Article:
Inside the Mind of an Infamous Sex Offender
Former colleague wanted to find Peter Braunstein remorseful. He didn't
By Arden Dier,  Newser Staff
Posted Nov 8, 2015 10:51 AM CST
Braunstein was sentenced to 20 years to life in prison on Monday, June 18, 2007 after he was found guilty of kidnapping, robbing, and sexually molesting a former co-worker.   (AP Photo/Graham Morrison, File)
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(Newser) – Before Oct. 31, 2005, Aaron Gell thought only of Peter Braunstein as a former colleague—he was a writer at Women’s Wear Daily when Gell was an editor at W. Afterward, he and the rest of the world came to know Braunstein as "the Fire Fiend" or "Pervy Pete." A decade ago, Braunstein set off smoke bombs in a New York City apartment and, dressed as a firefighter, convinced a woman (a former co-worker) to let him inside her home where he used chloroform on her, tied her up, and sexually abused her. He left 13 hours later, hit the road, and ultimately tried to kill himself when cornered in Memphis after a six-week manhunt; he failed. After Braunstein reached out to Gell from prison, Gell set out to explore what set off his acquaintance, partly because, "as naive and foolish and perhaps immodest as it sounds, I wanted to help redeem him," Gell writes. The resulting story in Medium describes a man with a twisted history, a fear of feeling ignored, and an apparent lack of remorse.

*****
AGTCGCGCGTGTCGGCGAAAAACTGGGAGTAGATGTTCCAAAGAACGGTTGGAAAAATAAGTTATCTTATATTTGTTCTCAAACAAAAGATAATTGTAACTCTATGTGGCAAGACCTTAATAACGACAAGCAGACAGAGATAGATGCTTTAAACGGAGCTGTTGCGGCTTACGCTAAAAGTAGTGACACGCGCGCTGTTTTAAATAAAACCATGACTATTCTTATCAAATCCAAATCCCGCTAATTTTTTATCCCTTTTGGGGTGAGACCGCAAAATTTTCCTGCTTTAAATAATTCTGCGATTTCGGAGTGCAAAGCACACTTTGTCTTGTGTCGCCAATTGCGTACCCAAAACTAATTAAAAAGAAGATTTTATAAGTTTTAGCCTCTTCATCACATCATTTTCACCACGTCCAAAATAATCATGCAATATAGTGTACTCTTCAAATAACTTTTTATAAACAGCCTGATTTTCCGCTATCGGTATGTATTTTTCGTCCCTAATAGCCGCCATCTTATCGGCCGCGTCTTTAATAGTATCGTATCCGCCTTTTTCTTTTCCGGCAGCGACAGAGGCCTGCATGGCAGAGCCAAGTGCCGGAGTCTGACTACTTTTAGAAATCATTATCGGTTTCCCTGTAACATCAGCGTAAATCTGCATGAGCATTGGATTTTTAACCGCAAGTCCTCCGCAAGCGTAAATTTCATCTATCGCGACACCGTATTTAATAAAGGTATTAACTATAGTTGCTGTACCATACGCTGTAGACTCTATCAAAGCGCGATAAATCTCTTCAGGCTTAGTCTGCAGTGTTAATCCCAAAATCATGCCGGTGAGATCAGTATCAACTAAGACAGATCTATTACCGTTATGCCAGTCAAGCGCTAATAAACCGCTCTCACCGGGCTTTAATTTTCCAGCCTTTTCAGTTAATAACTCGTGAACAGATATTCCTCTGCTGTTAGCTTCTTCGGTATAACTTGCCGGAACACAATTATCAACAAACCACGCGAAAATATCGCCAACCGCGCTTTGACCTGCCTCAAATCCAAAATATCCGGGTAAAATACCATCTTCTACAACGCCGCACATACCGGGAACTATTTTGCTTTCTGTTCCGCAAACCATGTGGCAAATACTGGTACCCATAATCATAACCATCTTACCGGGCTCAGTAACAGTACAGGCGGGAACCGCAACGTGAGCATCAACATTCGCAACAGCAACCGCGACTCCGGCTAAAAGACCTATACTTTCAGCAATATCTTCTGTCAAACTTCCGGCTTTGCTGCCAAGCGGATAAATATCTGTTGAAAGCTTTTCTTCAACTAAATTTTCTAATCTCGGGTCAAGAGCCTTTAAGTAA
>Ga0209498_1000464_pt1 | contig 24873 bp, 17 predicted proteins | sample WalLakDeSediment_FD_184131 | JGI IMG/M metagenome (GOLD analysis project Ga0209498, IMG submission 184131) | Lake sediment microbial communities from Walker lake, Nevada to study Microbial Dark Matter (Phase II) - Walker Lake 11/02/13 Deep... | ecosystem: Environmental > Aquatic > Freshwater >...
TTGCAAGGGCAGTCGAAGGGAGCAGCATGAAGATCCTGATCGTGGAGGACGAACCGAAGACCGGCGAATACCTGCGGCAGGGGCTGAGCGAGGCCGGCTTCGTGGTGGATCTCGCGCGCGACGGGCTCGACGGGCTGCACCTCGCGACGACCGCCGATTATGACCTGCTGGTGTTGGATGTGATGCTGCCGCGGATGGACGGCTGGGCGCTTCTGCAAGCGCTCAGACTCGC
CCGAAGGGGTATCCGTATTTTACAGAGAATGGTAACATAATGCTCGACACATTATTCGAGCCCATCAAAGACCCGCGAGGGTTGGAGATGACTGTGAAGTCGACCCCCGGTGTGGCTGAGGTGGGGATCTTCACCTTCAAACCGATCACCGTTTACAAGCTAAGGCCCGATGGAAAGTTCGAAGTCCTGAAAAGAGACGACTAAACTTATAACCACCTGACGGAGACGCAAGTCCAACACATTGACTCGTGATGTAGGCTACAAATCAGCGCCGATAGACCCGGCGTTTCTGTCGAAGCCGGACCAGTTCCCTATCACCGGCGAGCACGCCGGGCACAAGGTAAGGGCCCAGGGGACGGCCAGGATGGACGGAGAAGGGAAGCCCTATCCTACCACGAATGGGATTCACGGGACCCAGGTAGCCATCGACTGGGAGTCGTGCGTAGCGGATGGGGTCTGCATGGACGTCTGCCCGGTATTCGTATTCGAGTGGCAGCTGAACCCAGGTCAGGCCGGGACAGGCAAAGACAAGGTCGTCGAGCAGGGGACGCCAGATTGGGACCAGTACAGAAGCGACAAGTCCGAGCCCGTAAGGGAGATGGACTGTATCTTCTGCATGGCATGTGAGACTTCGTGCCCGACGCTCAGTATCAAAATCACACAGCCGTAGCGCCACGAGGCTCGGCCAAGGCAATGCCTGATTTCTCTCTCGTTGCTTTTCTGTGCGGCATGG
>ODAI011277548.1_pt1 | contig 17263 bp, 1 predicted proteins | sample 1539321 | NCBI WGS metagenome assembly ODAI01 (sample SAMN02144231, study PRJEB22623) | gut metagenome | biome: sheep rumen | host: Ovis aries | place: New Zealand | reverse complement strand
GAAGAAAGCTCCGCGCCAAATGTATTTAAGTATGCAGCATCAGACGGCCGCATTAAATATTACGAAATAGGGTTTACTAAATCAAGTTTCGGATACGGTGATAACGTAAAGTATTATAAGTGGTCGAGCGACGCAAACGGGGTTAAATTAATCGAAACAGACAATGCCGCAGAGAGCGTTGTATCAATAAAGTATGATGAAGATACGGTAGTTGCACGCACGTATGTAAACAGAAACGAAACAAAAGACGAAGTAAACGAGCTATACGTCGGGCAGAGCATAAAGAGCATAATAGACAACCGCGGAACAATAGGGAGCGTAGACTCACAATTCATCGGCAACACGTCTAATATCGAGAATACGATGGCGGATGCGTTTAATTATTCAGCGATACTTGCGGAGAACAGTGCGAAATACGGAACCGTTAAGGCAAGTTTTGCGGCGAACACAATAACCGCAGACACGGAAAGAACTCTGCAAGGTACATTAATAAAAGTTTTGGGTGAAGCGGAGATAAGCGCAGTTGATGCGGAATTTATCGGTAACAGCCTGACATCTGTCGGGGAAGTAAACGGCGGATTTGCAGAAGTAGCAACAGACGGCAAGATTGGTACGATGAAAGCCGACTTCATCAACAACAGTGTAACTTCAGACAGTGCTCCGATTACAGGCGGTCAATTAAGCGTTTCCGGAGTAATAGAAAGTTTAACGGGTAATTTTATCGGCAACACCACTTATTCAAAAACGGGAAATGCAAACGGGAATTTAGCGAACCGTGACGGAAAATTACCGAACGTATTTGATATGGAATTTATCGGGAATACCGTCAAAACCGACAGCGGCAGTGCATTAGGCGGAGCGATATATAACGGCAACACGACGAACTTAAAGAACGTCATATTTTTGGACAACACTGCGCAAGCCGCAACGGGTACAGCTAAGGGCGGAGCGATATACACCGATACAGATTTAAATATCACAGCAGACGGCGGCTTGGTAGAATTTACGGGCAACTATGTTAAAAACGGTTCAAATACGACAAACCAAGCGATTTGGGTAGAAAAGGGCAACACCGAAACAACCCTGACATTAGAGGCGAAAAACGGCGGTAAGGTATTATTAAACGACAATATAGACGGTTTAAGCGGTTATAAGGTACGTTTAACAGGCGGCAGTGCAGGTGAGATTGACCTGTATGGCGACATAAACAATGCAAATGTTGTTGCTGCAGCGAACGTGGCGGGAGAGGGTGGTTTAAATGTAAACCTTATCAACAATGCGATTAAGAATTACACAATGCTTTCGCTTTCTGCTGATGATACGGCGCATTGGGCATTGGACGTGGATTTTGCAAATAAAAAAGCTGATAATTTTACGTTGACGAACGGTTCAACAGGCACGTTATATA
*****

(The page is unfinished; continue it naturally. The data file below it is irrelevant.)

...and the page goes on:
Braunstein had a difficult relationship with his father and says he only felt truly loved among affectionate hospital staff while battling an unexplained blood disorder at 13. "I think on some level I made that connection: proximity to death equals happiness. And I had a death wish my whole life," he said. By 2003, he was harassing an ex-girlfriend he'd threatened with a knife. "The alternative was ... blowing her head off," he said. After a play he'd written received poor reviews, a plan began to form. When Gell asked Braustein if he regrets his crimes now, he wasn't satisfied with the "tangled" answer that equaled a "no." But "Peter wasn't the only one who harbored fantasies of changing the world and being admired, after all," writes Gell. "I wanted his remorse to bring clarity to my story. A muddy, ambiguous ending is less satisfying than a redemptive one." Click for the full piece, in which Braunstein gives an answer Gell "hadn't wanted to know," to the question, "What did you do to her?"